"Organism" is well-understood, actually. Having a brain has nothing to do with it. It doesn't even separate animals from plants, because not all animals have brains.

I know the definition of organism, it is nothing but a list of traits that we happen to see in all organisms. This suggests we still have not found the real categorization that is important.

So... you object to the word "organism" because it describes all organisms? I would have though the important thing is that it distinguishes between organisms and non-organisms.

Senescence exists so that cells stop dividing when they don't need to. It is a normal part of the cell cycle. Cancer is usually not a problem for dividing cells, because there are many regulators that check for DNA damage and trigger apoptosis if it occurs. Cancer usually won't form unless there is damage AND the p53 tumour suppressor stops working.

I suggest that you brush up on your biology before drawing spiritual implications from it.

I don't see how this paragraphs contradicts anything I said. Are you arguing against my claim that senescence probably evolved to avoid cancer?

We don't know exactly why it evolved. Cancer avoidance is one possible reason, but there are others.
Disquisition
Posts: 391
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2/21/2014 10:48:03 PM
Posted: 2 years ago
Yes it is plausible that senescence evolved to prevent unchecked cellular growth but cancer isn't an abstract phenonomen that balances our mortalitly. It is usually product of a change in one or more of the genes that produces abnormal proteins resulting in a faulty cell cycle control system.

It looks as though your trying to call cancer the reverse of senescence when it its really just an abnormality based in genetics. On the other hand, senescence seems to be prevalent in the human species and is possibly programmed into the genes or a result of the accumulative effect of biological processes.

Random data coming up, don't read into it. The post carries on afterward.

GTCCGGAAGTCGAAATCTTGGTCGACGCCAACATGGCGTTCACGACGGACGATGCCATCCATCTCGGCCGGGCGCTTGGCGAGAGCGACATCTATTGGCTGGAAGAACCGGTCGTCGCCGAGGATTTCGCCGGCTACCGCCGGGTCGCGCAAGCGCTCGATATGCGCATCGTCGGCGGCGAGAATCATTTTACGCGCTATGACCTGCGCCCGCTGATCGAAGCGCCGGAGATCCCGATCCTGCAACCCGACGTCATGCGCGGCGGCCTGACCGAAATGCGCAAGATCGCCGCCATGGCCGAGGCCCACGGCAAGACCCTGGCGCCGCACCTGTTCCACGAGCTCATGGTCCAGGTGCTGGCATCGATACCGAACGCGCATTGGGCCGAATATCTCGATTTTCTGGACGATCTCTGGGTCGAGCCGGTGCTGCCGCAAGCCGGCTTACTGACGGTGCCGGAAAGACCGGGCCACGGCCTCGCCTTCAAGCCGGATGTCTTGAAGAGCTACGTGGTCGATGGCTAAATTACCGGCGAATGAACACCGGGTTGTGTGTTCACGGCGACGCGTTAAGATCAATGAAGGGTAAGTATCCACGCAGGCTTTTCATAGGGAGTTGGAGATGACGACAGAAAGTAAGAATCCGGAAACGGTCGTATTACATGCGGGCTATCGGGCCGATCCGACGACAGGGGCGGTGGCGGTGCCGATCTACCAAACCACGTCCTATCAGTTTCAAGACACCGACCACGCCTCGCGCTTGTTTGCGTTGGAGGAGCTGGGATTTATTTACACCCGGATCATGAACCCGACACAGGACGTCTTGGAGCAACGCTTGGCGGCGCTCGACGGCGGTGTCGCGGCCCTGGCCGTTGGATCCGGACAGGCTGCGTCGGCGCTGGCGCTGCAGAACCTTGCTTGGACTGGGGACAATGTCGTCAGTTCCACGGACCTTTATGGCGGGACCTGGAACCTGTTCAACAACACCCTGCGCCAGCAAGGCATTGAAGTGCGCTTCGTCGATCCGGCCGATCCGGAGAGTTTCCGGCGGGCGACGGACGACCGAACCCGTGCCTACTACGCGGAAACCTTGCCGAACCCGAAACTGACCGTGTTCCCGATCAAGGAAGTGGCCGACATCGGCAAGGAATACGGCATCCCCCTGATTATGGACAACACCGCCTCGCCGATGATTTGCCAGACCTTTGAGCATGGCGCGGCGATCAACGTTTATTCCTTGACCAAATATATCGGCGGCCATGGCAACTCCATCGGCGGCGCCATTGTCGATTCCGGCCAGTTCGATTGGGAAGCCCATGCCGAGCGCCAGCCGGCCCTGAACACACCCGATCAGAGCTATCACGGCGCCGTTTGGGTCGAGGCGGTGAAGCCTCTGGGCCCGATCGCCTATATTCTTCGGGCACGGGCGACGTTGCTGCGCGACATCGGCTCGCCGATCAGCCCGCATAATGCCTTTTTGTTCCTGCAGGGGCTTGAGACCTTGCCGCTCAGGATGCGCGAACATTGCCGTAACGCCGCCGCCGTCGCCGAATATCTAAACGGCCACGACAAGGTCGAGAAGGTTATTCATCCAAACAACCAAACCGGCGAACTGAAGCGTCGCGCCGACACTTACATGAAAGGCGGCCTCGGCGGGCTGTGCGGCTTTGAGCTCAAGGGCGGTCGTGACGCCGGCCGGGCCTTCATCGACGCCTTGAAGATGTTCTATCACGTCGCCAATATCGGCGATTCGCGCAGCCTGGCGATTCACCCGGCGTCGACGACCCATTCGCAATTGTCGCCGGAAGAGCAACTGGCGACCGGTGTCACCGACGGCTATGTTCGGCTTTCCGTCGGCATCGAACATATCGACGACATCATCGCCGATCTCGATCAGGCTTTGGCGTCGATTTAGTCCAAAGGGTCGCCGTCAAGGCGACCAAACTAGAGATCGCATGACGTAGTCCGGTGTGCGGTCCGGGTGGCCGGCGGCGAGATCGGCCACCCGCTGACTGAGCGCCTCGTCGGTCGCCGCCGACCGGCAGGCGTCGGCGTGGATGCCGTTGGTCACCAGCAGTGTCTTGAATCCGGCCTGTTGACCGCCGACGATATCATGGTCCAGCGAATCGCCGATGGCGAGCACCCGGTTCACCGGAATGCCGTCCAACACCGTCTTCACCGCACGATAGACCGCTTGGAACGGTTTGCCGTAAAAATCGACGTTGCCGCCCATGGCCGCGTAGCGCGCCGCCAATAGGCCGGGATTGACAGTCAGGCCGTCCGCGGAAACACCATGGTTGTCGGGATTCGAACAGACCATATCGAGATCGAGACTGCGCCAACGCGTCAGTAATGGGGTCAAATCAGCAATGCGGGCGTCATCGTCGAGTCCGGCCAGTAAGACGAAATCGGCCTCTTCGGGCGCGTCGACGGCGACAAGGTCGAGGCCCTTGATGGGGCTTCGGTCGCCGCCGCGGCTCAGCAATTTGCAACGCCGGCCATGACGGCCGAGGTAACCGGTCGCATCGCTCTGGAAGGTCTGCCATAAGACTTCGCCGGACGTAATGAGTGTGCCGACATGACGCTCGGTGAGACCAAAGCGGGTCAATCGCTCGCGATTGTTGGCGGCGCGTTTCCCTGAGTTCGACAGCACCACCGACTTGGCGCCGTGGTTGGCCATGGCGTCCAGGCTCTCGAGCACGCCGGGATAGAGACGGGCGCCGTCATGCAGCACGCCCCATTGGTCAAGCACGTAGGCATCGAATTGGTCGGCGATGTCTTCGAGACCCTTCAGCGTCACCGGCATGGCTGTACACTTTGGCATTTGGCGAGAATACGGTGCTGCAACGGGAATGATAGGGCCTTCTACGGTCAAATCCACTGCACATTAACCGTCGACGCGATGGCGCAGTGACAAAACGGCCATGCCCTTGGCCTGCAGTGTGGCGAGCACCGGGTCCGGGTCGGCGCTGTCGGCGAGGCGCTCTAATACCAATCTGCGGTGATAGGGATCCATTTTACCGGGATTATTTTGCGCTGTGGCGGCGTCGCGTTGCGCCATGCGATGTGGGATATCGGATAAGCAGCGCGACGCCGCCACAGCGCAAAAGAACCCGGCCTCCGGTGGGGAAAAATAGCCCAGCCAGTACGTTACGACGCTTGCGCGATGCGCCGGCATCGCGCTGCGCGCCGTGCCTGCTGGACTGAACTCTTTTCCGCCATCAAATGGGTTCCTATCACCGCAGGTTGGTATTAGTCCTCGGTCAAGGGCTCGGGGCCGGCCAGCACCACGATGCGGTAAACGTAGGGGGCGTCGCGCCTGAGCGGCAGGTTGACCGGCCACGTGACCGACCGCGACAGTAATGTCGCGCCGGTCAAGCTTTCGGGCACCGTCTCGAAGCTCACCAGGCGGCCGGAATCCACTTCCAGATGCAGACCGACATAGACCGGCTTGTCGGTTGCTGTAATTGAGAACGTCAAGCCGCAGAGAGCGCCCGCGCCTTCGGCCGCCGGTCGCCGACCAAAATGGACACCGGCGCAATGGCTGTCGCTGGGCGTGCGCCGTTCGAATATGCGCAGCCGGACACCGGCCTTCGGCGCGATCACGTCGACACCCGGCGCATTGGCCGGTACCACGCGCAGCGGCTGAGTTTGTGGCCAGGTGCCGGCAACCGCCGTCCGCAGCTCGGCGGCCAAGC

R0b1Billion
Posts: 3,732
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2/22/2014 4:50:40 AM
Posted: 2 years ago
At 2/21/2014 6:51:55 PM, Jack212 wrote:
At 2/21/2014 6:31:08 PM, R0b1Billion wrote:
At 2/21/2014 6:24:49 PM, Jack212 wrote:
At 2/21/2014 4:25:08 PM, R0b1Billion wrote:
Senescence is basically cell and organism death. As our cells multiply, the telomeres at the ends of our DNA shorten, and limit how many times cells can mutate (usually about 50 times in vitro). Some organisms, like sharks and lobsters, don't experience this and thus do not experience "old age" in the sense that their survival-rates don't sink dramatically as they age - but just because they can potentially live for a very long time, doesn't mean they do. The Aspen colony called Pando is thought to be the oldest known organism, probably about 80,000 years old. However it isn't a discrete organism... there's a tree in California dated at about 4,500 years to claim that title.

While some plants would appear to be nearly immortal, I would argue that, without a complex brain like ours, there's little hope in extending the same definition of "alive" from a tree over us. There's never been a very good, very concise definition of an organism, and I don't think it's much more impressive that a colony of Aspens or a gigantic single tree can live forever than it is that an entire ecosystem lives forever. The essence of mortality is owned by the brain, not the vague and dubious definition of "organism" which is probably more to simply classify our size as opposed to define our essence (i.e., the classification of organelle, cell, tissue, organ, organ system, organism, community). IOWs, the classification of "organism" might need to be further divided to reflect having a brain or not in order to accurately catalogue the differences between plants and animals.